Nuclear war. Runaway climate change. A global pandemic. Today our world faces all manner of existential threats. But scary possibilities like these are nothing compared to what astronomers say lies in store for Earth. Our planet’s ultimate destiny is to be baked, blasted, and eventually disintegrated.

There’s nothing we can do to prevent this cataclysm. Yet according to scientists who study the far future, including University of California astronomer Gregory Laughlin, the prospect for life is, oddly, rather bright. Given technological advances and the continuing evolution of our species, humans should be able to survive — in some form — long after Earth has ceased to exist.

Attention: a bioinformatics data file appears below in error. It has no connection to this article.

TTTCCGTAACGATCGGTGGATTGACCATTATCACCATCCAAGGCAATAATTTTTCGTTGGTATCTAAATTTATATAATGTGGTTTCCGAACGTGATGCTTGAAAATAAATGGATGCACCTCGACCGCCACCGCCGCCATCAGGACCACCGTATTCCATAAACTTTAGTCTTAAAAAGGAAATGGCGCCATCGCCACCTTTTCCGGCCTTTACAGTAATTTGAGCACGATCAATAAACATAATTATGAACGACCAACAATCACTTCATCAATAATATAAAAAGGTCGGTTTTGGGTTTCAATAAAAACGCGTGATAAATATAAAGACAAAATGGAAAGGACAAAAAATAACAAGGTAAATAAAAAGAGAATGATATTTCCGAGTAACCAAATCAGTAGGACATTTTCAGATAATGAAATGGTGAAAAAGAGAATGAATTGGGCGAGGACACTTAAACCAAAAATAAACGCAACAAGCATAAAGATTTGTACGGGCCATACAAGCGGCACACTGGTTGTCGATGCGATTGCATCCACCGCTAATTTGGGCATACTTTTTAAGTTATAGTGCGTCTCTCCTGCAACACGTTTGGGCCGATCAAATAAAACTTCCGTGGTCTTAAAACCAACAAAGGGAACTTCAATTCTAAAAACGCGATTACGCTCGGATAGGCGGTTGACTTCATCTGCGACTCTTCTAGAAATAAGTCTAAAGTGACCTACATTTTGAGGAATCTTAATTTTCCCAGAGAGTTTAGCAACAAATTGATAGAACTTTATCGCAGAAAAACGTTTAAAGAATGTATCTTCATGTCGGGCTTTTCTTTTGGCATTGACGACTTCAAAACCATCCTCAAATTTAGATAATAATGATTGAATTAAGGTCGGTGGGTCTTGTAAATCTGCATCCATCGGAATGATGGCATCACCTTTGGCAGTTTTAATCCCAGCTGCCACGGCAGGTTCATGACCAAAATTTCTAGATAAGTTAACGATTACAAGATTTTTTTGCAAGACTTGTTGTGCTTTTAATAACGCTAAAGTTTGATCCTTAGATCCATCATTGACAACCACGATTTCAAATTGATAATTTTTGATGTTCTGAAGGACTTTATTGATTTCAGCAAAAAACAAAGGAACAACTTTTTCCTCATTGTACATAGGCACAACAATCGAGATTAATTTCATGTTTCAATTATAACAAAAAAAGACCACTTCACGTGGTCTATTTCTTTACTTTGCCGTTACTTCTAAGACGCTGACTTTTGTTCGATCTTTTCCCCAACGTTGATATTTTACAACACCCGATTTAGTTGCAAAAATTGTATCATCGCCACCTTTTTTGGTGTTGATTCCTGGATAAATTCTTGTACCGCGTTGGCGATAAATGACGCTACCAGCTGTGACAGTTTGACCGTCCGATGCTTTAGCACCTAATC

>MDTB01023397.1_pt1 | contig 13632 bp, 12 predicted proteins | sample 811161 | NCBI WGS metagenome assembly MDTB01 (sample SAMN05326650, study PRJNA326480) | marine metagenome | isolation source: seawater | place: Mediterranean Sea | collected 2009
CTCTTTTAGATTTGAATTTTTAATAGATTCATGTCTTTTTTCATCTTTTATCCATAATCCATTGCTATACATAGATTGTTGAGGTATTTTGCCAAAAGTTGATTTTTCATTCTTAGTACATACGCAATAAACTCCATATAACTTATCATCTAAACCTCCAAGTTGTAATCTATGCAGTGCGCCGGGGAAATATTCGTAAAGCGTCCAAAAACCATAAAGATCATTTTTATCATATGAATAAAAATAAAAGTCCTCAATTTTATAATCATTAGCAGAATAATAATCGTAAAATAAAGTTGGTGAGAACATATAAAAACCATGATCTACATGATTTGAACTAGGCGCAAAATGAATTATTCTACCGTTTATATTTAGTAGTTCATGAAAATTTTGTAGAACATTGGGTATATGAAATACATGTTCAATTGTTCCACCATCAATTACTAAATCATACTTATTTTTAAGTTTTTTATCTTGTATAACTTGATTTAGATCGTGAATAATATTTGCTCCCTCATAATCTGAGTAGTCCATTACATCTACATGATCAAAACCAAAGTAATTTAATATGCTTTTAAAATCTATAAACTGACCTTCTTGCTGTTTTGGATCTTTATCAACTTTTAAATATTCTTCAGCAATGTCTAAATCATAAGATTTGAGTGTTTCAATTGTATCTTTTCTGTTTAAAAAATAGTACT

But our distant descendants are going to have to do some planet-hopping.

Physicist Freeman Dyson speculated about this in an excellent 1979 paper titled 'Time Without End: Physics and Biology in an Open Universe." To read more, click here.

To download the .PDF of Dyson's 1979 paper, click here